Digitalization is changing the information resources in cancer and the manner in which this information is accessed. The amount of health-related information on the internet has increased, and the internet has become important for many patients for finding health information. Which sources of information do breast cancer patients generally use to learn about their disease? Which information source is the most important for information? Which source of information influences therapy decision-making (Multimedia Appendix 5)? Over the study period, 74.7% (378/513) of patients saw the treating physicians as the most important information source for their cancer and as the most important information source for therapy decision-making. This did not change over the 9-year study period. For 29.8% (153/513) of patients, the internet was the most important source of information. The proportion of those who use the internet as a source of information increased significantly over the study period in 2012 from 36% (22/61) to 62.5% (40/64). Again, for younger patients with higher education and a partner, the internet was significantly more important as an information resource (P<.001). It is important to mention that patients in the year 2020 still considered treating physicians to be the most important source of information on disease and therapy (disease: 45/64, 70%; therapy: 45/60, 75%) as compared to the internet (disease: 30/64, 47%; therapy: 24/60, 40%). Patients without internet access hardly used the internet at all to find information on disease or therapy.

The Internet as a Source of Information on Breast Cancer

The majority of patients indicated using the internet as a source of information on their disease (Multimedia Appendix 6a and b). In order to determine more precisely how internet use is related to cancer, we asked the patients in detail about their cancer-specific internet use. We found that the internet was used primarily for general information about cancer, for questions about conventional and alternative cancer therapies, for cancer research, and for nutrition in relation to cancer (Multimedia Appendix 6c). In addition, participants indicated using websites of the German Cancer Society (183/286, 62.7%), the German Cancer Aid (174/286, 59.6%), and specialist journals (87/286, 29.8%) to a large extent, while websites of pharmaceutical companies, gynecologists, and patient associations were used much less frequently (each <28/286, <10%). Despite the abundance of information that can be obtained on the internet, 64% (183/286) of patients used the internet only as a source of information in addition to their doctor, and almost no patients (2/286, 0.7%) stated that they did not need any additional information from their doctor besides the internet (Multimedia Appendix 6d). Two-thirds (193/285) of the patients indicated that they had already discussed information about their cancer on the internet with their doctor, 27.1% (79/285) found additional treatment options on the internet, and 15.3% (44/287) stated that this had changed their cancer therapy (Multimedia Appendix 6f). Interestingly, it appears that as soon as a patient uses the internet as a source of information, there exists no differences in search items between patients of different ages, levels of education, or household sizes.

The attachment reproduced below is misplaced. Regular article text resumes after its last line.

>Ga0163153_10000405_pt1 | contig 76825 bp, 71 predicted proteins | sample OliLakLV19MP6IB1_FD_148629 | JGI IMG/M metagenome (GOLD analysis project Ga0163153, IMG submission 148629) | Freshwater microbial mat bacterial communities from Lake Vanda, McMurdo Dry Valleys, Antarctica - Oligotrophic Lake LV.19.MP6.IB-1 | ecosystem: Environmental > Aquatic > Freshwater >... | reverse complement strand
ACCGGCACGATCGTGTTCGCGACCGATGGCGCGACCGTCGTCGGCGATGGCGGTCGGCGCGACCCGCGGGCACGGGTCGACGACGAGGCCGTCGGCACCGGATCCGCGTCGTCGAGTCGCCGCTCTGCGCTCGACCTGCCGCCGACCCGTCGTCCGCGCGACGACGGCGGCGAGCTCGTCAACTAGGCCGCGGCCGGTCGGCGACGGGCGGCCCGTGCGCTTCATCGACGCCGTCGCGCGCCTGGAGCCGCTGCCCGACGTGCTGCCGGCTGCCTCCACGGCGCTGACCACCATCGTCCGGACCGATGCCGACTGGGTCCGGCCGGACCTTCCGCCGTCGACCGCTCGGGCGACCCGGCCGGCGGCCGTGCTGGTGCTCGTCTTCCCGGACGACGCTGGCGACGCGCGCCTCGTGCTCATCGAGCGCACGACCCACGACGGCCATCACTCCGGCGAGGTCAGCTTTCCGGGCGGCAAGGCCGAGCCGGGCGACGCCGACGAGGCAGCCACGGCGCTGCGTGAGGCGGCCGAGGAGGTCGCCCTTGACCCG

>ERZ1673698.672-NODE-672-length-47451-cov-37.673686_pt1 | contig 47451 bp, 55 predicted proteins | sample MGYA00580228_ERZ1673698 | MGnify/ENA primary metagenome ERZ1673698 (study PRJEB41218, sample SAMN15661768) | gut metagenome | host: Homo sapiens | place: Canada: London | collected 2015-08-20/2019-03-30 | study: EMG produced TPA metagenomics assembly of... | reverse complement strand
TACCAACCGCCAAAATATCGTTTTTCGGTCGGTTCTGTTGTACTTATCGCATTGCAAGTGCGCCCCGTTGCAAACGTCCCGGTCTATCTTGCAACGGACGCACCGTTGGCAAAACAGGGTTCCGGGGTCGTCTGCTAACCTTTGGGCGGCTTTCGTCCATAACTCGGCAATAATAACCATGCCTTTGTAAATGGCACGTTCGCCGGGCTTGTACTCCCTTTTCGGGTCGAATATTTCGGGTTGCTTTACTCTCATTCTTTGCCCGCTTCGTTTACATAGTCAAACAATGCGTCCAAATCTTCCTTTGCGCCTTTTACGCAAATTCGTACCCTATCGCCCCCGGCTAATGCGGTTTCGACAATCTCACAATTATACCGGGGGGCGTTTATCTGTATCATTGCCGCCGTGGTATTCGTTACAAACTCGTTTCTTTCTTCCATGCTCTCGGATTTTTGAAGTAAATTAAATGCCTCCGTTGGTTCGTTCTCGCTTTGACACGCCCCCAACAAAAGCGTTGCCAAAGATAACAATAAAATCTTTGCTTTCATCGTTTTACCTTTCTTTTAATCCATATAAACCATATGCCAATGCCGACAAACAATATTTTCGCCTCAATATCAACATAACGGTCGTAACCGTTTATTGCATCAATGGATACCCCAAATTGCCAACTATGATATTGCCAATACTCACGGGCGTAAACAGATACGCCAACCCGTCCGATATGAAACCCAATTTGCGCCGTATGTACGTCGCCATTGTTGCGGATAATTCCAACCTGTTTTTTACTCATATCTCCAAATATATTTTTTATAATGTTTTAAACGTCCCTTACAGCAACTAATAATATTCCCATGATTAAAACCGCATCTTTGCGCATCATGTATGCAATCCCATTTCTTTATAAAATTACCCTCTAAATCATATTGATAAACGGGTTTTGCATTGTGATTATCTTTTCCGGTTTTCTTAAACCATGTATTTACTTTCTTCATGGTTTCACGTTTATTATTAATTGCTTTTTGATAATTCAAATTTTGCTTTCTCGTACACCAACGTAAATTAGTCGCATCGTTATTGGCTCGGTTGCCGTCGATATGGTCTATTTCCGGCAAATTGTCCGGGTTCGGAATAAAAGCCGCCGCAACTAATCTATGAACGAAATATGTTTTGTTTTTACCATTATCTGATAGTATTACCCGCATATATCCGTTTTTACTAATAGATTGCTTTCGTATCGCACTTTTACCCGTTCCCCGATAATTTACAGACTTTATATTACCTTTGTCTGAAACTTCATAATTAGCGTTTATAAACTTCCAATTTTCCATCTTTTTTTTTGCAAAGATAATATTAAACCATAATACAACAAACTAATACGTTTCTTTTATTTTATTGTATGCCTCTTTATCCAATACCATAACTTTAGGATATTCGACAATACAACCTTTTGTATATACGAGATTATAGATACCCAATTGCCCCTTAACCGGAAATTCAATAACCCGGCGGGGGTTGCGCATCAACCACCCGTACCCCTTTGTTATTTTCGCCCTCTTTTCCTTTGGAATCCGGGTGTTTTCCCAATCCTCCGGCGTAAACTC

Reasons Not to Use the Internet to Obtain Information About Cancer

Overall, the proportion of patients that did not use the internet to obtain information decreased continuously beginning from 2012. Those who did not use the internet to obtain information about their illness were significantly older, showed a significantly lower educational background, and significantly more often lived alone. Reasons not to use the internet to find information on their illness mainly included a fear of the information being inaccurate (50/117, 42.7%) or incorrect (62/117, 53%; Multimedia Appendix 6e).